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IOM and WFP share biometric data to improve efficiency of aid in South Sudan

IOM and WFP share biometric data to improve efficiency of aid in South Sudan

An exchange of biometric information between the International Organization for Migration (IOM) and the United Nations World Food Programme (WFP) has been completed to update the profiles of tens of thousand of people receiving aid in South Sudan.

The information sharing, which is the first of its kind, according to Africa News, was completed under an agreement signed in 2018, and sees information from IOM’s BRaVE and WFP’s SCOPE systems integrated. The synchronization is intended to improve the efficiency of aid delivery to people in the Upper Nile and Jonglei regions, and to cut down on the need for manual data collection.

“As humanitarian needs continue to rise in South Sudan, outstripping available resources, innovative approaches are urgently required to help us meet needs,” says WFP Country Director for South Sudan Ronald Sibanda. “The data sharing initiative with IOM will not only help us provide assistance better by cutting duplication and redundant processes but helps us track population movements in case of further displacement.”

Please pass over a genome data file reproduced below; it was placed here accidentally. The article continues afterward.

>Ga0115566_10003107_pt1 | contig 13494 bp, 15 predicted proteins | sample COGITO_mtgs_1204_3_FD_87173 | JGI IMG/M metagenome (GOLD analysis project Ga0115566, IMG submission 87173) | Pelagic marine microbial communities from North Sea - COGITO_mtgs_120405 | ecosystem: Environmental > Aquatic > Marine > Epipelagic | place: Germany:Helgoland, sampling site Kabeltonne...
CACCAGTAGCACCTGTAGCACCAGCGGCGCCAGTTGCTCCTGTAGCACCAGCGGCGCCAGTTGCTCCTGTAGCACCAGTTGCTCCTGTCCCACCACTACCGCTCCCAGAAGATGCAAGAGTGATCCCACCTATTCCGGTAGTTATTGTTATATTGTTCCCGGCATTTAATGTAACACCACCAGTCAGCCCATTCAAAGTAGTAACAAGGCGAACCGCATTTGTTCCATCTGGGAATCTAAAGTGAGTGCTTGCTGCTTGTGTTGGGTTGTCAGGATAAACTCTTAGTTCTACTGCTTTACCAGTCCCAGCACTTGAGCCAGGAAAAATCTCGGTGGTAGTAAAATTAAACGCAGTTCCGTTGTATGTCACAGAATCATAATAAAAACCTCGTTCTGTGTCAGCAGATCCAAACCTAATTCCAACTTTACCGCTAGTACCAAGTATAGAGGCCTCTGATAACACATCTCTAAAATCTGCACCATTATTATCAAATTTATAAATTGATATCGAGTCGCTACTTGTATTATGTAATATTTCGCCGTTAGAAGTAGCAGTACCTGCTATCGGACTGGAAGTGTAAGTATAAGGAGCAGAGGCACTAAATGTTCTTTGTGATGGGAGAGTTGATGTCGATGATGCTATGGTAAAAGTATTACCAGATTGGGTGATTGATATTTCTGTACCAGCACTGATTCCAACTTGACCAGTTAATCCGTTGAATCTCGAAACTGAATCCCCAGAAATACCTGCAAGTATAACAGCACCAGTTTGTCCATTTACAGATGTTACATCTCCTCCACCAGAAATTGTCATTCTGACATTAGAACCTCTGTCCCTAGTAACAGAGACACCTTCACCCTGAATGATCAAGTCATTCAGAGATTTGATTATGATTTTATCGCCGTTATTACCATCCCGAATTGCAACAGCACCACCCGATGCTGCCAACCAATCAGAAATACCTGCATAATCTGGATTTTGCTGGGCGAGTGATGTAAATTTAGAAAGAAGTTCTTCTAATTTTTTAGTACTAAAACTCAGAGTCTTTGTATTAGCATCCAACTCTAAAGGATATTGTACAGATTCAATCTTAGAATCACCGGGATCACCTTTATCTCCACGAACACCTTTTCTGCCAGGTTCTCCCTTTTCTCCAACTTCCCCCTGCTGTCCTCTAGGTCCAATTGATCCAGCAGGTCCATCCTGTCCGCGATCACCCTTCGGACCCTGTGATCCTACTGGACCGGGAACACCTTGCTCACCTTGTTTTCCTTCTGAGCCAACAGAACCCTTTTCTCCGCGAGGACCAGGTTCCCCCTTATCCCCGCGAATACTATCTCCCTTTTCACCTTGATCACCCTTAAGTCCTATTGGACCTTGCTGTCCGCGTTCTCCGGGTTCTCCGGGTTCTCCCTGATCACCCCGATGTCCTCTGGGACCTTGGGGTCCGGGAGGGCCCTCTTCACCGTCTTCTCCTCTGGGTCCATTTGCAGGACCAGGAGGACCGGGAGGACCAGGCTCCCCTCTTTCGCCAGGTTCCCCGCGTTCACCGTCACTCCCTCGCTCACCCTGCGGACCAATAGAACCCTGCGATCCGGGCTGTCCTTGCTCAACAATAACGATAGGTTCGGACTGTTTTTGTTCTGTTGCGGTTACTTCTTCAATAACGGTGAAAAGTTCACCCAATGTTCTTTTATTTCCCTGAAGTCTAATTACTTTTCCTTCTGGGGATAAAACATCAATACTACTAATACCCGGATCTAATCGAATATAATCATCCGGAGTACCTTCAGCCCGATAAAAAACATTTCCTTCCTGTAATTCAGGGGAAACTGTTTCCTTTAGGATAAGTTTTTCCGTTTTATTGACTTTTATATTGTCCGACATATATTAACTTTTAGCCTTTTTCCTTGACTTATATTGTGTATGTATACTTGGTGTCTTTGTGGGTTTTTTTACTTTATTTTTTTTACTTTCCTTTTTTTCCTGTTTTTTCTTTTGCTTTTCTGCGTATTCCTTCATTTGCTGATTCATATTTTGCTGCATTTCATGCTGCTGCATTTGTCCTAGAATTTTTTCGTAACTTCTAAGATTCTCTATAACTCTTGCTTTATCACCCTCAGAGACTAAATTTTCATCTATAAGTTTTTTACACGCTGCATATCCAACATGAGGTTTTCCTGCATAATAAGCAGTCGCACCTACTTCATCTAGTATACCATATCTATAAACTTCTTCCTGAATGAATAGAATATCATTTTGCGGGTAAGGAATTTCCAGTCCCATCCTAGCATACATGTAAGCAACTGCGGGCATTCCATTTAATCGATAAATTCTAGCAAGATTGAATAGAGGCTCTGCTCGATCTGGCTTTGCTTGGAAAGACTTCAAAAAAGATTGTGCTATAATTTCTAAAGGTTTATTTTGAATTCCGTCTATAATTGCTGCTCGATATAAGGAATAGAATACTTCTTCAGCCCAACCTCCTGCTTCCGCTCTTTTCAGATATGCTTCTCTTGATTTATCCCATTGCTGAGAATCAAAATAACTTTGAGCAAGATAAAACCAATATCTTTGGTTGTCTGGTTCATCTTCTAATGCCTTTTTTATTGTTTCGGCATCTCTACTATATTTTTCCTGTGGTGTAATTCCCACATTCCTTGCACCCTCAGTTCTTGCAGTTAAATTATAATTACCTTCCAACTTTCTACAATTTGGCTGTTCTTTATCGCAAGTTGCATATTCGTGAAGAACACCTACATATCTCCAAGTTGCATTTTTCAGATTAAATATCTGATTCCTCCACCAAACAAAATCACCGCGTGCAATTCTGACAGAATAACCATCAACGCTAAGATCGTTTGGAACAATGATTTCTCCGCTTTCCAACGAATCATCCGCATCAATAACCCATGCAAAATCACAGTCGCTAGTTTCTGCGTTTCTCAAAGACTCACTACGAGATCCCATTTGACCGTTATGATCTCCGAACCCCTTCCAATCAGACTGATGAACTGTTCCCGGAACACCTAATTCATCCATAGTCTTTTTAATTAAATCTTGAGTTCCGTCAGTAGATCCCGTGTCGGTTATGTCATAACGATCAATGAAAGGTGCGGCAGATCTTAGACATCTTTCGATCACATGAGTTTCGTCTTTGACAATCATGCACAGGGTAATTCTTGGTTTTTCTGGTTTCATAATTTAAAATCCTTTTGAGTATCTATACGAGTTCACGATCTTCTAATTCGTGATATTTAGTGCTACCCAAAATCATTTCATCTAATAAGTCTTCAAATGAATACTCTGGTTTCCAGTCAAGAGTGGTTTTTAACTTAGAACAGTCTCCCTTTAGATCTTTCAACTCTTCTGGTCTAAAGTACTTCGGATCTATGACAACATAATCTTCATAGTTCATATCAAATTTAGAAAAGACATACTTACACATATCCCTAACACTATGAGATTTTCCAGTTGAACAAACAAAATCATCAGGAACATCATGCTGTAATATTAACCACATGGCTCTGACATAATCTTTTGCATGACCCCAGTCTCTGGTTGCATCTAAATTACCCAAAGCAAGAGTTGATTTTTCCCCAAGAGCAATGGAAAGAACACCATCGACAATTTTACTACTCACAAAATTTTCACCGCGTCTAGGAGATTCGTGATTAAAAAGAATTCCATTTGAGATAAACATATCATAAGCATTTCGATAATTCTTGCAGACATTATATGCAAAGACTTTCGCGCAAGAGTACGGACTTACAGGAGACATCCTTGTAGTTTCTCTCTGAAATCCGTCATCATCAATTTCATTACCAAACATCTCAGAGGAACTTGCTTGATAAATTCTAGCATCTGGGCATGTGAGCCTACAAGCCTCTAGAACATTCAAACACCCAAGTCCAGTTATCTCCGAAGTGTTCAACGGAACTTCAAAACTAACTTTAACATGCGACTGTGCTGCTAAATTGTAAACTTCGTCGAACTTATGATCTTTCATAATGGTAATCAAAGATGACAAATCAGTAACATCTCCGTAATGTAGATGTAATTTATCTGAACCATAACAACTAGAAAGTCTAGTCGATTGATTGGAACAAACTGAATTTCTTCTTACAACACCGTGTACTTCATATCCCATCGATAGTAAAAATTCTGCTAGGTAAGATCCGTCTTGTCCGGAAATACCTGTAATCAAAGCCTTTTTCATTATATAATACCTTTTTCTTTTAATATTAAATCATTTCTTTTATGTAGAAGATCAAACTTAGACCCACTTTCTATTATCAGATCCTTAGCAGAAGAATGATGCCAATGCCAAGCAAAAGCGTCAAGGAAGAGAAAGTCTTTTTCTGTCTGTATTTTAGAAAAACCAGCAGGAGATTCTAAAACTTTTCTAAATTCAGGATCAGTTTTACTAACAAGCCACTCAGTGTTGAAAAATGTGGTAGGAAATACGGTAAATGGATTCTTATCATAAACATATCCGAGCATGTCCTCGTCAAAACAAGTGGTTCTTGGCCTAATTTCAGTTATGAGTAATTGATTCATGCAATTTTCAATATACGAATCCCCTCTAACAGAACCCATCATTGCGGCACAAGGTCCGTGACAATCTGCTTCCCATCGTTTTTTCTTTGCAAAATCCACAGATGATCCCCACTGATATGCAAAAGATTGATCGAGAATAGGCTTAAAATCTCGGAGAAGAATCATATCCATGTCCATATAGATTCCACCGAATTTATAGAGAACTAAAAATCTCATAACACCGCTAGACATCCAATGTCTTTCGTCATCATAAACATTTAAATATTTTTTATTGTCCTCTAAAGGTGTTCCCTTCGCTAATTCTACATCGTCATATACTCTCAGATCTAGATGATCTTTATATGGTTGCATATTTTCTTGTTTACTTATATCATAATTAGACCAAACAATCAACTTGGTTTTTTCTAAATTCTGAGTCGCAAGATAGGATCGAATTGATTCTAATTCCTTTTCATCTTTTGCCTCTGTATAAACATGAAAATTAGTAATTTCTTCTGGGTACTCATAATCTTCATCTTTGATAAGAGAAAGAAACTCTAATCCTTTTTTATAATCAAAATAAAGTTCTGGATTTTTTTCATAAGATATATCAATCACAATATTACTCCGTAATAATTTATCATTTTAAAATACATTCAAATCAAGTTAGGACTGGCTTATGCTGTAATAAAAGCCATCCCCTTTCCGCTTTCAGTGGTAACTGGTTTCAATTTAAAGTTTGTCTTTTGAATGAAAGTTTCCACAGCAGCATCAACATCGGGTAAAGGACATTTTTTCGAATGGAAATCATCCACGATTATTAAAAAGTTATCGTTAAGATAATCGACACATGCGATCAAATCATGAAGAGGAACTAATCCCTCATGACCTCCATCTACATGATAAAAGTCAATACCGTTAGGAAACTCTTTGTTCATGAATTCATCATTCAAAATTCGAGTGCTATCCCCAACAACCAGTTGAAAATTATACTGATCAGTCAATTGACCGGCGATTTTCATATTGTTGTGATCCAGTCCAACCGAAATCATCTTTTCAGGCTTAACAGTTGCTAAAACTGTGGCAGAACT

WFP has registered one million people in the region with SCOPE for food and cash aid programs secured with fingerprint authentication. The agency intends to register 5 million by 2020. Both SCOPE and BRaVE were upgraded to enable interoperability and ensure the accuracy of beneficiary data, according to the report.

“The successful development of interoperability between SCOPE and BRaVe for data exchange of beneficiary information is a remarkable achievement in harmonizing beneficiaries’ personnel data management and improving the efficiency of aid delivery for humanitarian response since WFP is the largest food assistance provider and IOM is the key data provider through the DTMprogrammes,” said Jean-Philippe Chauzy, IOM South Sudan Chief of Mission.

UNHCR recently reported that it has collected biometrics from 7.2 million refugees, but critics have expressed concern about the compatibility of digital biometric records with human rights.

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